Frictionless trade. What Brexit means for cross-border trade in goods

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Publication Date August 2017
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This paper, published by the Institute for Government in August 2017, looked at the integration of UK and European Union (EU) supply chains and the options for securing ‘frictionless trade’ after Brexit. It assessed the various ‘off-the-shelf’ options for the UK’s future relationship with the EU and what each meant for the UK’s pan-European supply chains.

The paper set the context for the IfG's subsequent Implementing Brexit: Customs paper published in September 2017 (see related url hyperlink below), where the authors explored the work required to prepare the UK’s borders for Brexit.

A deal on customs would be important to reducing post-Brexit trade friction, but was only half the story. The IfG report said leaving the EU would disrupt the country’s important integrated supply chains in areas like automobile manufacturing. It would create friction in cross-border trade in goods.

The paper examined five potential options for future trade:

+ A deep and comprehensive free trade deal, including customs cooperation
+ A new customs union agreement
+ Staying in the Single Market
+ Combining staying in the Single Market with a new customs union arrangement
+ Leaving with no deal and trading with the EU on WTO terms.

The authors found that while 'off-the-shelf' options – staying in the Single Market (the Norway model) or a new customs union (the EU-Turkey model) – could remove some disruption, none eliminate friction entirely. Leaving with no deal would put the UK in a worse place than any other major trading partner and would maximise disruption, evidenced by the fact that no major country trades with the EU on WTO terms alone.

However, the authors said the UK Government was right to argue that friction at the border could be reduced by a deep and comprehensive free trade agreement including customs cooperation. But the options that might be easiest to negotiate were those that were most likely to cross current UK negotiating red lines.

The IfG report was published, by coincidence, at the same time the United Kingdom published its Policy Paper Future customs arrangements: a future partnership paper.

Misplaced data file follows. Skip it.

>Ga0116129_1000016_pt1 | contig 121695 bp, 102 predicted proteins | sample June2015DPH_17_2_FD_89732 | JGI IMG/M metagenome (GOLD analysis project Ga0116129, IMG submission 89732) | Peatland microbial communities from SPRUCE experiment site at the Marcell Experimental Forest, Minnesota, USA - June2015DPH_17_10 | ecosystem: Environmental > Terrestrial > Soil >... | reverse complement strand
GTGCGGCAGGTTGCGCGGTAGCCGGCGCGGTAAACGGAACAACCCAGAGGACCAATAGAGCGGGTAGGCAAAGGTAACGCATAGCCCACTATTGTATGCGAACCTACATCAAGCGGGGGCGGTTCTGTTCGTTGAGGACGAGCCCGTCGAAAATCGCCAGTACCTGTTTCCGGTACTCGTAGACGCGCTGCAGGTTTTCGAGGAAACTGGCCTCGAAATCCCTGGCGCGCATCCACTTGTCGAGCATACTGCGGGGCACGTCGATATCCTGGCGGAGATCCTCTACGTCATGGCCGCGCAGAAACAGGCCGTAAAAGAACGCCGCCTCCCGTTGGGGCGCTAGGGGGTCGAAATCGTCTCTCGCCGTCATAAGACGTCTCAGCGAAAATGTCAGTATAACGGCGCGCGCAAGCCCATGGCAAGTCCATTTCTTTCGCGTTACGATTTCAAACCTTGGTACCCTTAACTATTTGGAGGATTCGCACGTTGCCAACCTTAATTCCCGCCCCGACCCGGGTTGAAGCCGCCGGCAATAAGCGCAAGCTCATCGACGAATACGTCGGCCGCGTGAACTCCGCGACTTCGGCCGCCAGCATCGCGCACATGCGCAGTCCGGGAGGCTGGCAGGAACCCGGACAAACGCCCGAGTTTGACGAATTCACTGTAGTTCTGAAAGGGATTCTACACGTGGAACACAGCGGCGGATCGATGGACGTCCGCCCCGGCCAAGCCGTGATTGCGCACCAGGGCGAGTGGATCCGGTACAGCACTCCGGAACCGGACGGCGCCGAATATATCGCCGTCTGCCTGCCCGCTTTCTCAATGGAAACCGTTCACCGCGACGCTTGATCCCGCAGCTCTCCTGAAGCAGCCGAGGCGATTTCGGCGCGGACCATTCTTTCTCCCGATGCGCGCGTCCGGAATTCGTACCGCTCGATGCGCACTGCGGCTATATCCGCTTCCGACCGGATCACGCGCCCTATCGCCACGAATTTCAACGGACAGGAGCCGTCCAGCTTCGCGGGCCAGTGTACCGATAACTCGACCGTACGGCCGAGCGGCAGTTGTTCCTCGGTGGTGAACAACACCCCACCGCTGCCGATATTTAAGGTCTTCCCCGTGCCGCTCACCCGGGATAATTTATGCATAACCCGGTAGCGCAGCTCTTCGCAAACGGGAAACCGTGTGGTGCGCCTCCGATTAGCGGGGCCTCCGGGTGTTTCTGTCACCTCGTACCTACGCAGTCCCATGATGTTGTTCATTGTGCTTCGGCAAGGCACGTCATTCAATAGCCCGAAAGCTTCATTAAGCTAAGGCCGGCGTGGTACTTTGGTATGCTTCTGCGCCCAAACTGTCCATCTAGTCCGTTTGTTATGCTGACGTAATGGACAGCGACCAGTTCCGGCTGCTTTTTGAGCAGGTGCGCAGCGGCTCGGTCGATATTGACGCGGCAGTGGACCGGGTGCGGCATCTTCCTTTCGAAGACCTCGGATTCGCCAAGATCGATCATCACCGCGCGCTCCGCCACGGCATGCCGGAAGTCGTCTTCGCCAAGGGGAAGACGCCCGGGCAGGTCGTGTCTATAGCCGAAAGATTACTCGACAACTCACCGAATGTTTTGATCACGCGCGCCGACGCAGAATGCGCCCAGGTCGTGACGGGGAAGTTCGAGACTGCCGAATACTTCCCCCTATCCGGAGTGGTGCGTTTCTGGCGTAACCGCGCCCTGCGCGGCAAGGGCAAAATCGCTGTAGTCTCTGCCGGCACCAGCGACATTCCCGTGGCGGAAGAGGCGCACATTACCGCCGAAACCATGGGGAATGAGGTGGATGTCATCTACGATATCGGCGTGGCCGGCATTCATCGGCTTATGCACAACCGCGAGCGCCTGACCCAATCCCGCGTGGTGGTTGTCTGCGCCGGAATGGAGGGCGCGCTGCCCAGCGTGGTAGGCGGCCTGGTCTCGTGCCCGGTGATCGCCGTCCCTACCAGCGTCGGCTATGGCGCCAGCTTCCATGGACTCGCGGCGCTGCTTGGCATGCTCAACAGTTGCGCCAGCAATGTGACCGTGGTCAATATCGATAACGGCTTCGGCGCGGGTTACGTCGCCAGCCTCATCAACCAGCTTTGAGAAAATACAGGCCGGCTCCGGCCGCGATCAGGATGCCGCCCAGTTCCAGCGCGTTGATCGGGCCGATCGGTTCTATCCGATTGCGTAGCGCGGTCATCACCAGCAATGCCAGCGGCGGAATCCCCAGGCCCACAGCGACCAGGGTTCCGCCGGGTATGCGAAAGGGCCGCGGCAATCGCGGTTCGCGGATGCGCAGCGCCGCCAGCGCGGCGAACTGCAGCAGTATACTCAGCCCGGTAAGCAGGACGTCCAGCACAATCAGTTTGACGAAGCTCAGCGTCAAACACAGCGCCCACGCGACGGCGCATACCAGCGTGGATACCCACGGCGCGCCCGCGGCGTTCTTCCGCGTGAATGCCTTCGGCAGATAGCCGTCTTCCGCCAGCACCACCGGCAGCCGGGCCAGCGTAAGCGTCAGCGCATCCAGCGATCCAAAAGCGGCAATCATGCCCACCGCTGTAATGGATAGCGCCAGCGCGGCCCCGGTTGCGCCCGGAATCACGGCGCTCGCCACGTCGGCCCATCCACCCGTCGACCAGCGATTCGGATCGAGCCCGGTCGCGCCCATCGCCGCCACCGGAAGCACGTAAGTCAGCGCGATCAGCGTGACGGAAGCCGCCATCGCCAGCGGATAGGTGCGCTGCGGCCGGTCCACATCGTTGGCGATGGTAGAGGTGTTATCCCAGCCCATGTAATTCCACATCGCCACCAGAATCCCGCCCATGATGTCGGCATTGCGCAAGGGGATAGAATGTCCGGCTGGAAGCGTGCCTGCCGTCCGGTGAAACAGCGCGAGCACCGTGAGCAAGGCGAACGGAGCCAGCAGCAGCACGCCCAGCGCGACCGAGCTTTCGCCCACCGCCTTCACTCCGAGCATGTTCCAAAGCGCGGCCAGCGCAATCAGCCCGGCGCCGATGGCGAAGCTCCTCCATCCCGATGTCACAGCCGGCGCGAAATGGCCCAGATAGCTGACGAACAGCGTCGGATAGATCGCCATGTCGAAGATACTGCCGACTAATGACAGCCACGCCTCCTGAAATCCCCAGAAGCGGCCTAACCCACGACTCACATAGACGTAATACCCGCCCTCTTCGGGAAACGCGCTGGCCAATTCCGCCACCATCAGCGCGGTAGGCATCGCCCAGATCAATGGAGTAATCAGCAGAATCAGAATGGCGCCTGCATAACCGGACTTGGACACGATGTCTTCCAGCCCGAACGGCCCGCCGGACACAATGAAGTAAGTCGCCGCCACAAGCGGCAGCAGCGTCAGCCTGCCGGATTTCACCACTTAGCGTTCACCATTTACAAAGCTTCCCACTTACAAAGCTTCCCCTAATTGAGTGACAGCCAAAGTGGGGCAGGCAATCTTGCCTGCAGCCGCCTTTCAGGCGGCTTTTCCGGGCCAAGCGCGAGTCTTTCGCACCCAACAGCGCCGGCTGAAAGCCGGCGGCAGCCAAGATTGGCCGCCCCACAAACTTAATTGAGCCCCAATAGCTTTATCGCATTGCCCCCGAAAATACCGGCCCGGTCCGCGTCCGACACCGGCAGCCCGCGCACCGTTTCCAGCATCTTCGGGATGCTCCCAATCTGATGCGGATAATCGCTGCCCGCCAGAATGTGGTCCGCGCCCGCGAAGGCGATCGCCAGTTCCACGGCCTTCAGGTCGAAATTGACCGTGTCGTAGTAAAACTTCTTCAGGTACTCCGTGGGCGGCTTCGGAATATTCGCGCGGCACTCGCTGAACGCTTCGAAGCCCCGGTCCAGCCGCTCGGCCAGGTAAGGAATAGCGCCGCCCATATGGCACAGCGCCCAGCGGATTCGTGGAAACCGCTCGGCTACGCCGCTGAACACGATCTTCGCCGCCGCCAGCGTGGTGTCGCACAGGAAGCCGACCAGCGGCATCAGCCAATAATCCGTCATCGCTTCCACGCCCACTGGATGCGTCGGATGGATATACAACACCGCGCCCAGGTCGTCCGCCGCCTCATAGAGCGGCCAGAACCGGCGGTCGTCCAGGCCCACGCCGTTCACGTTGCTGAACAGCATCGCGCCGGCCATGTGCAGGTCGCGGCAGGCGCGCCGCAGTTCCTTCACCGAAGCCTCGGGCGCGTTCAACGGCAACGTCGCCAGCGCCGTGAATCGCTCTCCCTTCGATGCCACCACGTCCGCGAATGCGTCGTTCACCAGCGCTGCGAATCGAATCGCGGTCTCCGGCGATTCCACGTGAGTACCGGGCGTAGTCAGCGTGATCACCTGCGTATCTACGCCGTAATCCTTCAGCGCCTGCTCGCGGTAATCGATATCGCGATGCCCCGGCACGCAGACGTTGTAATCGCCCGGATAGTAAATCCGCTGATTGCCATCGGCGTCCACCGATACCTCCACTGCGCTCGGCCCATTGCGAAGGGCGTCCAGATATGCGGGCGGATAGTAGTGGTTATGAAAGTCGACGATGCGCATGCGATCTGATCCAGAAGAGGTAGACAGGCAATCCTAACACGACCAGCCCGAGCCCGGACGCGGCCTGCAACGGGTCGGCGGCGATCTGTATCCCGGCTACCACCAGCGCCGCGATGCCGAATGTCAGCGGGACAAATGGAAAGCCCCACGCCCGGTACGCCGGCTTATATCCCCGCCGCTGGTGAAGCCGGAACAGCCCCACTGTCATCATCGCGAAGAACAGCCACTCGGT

IfG Analysis: Implementing Brexit: Customs
Introducing customs declarations after Brexit would affect up to 180,000 UK traders and could cost traders over £4 billion a year, according to the IfG analysis paper Implementing Brexit: Customs. The paper said that preparing the UK border for Brexit was a huge task with a hard deadline. Being ready for day one required the Government to orchestrate change across more than 30 government departments and public bodies, as well as over 100 local authority organisations.

The paper also highlighted the critical role played by organisations outside government. It showed the complex web of private sector organisations that must also be ready to ensure UK trade could continue to cross the border on day one after Brexit.

The authors said that while most people recognise the customs 'cliff edge' in the UK, not enough attention was paid to a similar cliff edge on the other side of the English Channel. Unless Calais, Dunkirk, Rotterdam and other European ports are also ready for Brexit, British exporters will face significant disruption to their supply chains. Preparation on both sides is particularly vital in the case of the Irish land border. They also note that the Government must successfully deliver its new customs technology programme to avoid disruption at the border after Brexit – but say the system is already facing significant issues because of constricted timelines.

Implementing Brexit: Customs offers recommendations to help the UK avoid the customs cliff edge, such as moving customs requirements away from the physical border, retaining access to key EU computer systems and establishing working groups with the private sector on implementation.

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Related Links
ESO: In Focus: Brexit - The United Kingdom and the European Union
IfG: IfG Analysis, September 2017: Implementing Brexit: Customs

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